Wall Street looked set to rise at the open on Wednesday as investors were encouraged by data showing signs the economic downturn was moderating, and by positive comments from President Barack Obama.
Government data showed U.S. orders for long-lasting manufactured goods unexpectedly rebounded in February, rising for the first time in seven months.
A report on U.S. new home sales for February due later in the morning could provide additional support, after recent signs of stabilization in the housing market.
We've seen a variety of different data points that suggest that though we're not completely done with the deterioration in the overall economy, we're clearly seeing signs of a thaw, said Peter Kenny, managing director at Knight Equity Markets in Jersey City, New Jersey.
Obama's prime-time news conference on Tuesday night helped the positive tone after he said he was seeing some progress in efforts to pull the economy out of crisis.
S&P 500 futures rose 4.10 points and were above fair value, a formula that evaluates pricing by taking into account interest rates, dividends and time to expiration on the contract. Dow Jones industrial average futures climbed 34 points and Nasdaq 100 futures rose 5.75 points.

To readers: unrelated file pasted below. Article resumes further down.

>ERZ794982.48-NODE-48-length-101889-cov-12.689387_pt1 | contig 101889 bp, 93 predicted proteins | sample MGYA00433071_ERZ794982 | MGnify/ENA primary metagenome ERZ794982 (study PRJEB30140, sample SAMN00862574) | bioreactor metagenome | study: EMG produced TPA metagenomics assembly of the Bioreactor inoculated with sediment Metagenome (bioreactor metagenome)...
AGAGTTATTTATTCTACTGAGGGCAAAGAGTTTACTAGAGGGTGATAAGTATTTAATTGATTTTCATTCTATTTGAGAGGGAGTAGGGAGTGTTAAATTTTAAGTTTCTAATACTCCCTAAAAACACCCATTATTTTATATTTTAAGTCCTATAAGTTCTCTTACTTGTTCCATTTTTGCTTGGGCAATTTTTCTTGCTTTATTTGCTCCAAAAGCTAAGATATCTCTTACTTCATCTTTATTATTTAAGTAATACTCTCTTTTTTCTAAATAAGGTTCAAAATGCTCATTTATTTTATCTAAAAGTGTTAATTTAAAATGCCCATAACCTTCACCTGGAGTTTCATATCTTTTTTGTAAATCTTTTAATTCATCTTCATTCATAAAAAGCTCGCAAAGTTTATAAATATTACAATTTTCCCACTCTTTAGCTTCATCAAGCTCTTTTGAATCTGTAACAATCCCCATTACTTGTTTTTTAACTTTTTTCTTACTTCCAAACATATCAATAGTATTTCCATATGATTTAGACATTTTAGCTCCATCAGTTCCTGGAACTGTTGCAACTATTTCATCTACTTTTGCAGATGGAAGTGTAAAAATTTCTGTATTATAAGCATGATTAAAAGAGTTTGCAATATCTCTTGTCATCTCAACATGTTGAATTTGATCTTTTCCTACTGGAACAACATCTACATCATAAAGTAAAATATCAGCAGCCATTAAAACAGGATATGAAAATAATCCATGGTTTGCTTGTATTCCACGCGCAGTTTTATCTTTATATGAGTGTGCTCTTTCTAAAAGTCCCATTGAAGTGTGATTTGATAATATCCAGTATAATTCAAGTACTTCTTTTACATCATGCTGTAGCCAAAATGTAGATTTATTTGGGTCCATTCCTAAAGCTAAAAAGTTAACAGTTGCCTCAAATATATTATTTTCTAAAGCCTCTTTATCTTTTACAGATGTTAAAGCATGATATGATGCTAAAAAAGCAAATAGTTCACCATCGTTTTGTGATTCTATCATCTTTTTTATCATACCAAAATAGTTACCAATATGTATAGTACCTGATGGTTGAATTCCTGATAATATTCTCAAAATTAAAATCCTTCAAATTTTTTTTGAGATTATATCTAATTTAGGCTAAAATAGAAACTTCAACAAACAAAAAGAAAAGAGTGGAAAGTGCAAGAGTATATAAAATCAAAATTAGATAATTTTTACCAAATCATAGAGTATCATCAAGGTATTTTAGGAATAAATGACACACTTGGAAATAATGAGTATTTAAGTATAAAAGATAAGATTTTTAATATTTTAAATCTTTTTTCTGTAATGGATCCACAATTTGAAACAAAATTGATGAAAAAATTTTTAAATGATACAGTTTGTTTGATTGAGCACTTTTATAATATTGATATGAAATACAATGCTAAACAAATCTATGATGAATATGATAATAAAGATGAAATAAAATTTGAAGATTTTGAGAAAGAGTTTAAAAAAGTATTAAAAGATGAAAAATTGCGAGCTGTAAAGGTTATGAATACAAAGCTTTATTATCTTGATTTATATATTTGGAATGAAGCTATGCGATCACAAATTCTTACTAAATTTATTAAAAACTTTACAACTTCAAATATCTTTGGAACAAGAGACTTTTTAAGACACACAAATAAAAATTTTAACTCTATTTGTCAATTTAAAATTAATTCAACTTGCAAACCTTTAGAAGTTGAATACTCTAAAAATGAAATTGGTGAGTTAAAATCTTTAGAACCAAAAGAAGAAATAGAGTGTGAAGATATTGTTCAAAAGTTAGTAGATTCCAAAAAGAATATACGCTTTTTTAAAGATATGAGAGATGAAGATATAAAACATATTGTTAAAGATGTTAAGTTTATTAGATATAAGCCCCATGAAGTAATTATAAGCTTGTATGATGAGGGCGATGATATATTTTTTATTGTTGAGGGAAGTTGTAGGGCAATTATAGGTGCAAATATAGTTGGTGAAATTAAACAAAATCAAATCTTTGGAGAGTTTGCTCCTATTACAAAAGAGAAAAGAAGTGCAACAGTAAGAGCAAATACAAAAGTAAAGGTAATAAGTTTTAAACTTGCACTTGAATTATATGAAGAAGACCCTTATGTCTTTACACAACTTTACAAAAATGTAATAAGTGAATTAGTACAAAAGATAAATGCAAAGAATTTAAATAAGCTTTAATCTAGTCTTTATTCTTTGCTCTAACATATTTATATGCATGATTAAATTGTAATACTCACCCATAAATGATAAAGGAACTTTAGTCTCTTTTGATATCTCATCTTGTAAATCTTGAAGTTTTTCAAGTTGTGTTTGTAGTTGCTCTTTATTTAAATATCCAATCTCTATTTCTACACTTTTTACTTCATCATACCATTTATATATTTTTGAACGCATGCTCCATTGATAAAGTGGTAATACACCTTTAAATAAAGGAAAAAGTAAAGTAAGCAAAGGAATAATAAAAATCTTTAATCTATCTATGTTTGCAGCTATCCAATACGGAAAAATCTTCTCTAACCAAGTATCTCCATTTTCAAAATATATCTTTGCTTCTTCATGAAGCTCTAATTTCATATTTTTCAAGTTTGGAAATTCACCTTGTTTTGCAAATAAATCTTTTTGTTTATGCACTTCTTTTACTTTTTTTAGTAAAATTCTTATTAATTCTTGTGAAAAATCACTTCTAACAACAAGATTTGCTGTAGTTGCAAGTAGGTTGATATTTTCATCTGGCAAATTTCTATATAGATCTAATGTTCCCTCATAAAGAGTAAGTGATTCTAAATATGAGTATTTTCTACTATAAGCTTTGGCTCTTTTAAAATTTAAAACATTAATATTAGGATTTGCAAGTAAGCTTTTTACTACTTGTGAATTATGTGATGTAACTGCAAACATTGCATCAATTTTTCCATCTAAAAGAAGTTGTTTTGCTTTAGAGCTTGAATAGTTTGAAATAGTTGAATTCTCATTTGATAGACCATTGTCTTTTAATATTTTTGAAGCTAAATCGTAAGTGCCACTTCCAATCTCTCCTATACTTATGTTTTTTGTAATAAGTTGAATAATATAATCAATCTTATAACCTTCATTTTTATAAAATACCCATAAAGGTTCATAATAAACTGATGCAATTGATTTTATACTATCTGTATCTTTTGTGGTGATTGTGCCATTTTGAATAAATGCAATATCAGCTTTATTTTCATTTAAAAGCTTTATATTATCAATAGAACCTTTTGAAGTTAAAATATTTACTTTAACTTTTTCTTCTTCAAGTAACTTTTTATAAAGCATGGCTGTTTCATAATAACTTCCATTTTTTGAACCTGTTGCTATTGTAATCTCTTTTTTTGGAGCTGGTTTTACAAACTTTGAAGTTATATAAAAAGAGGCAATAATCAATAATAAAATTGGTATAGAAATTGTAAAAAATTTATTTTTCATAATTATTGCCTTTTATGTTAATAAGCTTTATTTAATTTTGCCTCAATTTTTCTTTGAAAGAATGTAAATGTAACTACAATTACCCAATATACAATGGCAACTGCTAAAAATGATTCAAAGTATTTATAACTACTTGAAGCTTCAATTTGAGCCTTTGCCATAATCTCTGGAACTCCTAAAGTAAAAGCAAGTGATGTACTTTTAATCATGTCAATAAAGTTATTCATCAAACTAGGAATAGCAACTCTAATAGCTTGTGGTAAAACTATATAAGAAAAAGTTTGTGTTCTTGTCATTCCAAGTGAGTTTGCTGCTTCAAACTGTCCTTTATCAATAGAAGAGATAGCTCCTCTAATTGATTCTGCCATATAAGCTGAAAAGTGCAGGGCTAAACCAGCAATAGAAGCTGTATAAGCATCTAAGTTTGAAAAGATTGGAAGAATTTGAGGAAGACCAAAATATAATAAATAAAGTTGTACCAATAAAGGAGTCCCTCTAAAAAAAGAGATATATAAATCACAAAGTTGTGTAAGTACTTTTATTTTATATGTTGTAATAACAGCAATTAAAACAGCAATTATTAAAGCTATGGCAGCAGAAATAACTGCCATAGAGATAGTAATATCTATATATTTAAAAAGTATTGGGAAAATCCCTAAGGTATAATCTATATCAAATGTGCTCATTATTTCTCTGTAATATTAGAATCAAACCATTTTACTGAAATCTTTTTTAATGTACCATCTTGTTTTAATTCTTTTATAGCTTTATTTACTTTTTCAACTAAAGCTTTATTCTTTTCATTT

Adding to optimism, data showed U.S. mortgage applications jumped last week as record low interest rates spurred a surge in demand to refinance home loans.
Stocks have rallied in recent weeks, including a big run-up on Monday, as policy makers unveiled moves aimed at shoring up the economy and some major banks said they were profitable in the early part of the year.
Taking everything into consideration, the market seems to want to extend the rally that began on Monday, said Peter Cardillo, chief market economist at Avalon Partners in New York, though gains could be dampened by profit taking, as in the previous session.
On Tuesday, stocks fell as investors paused to reassess the likely success of the government's latest plans to clean up bank balance sheets and revive the ailing financial system.
Shares of banks rose before the opening bell, with Bank of America
Obama will meet with about a dozen top bank chief executives on Friday, including executives from JPMorgan, Goldman Sachs
The energy sector could weigh on trading, however, as the price of oil slipped, affecting shares in that sector, with New York front-month crude trading down 2.5 percent at $52.61 a barrel.
(Additional reporting by Ryan Vlastelica; Editing by James Dalgleish)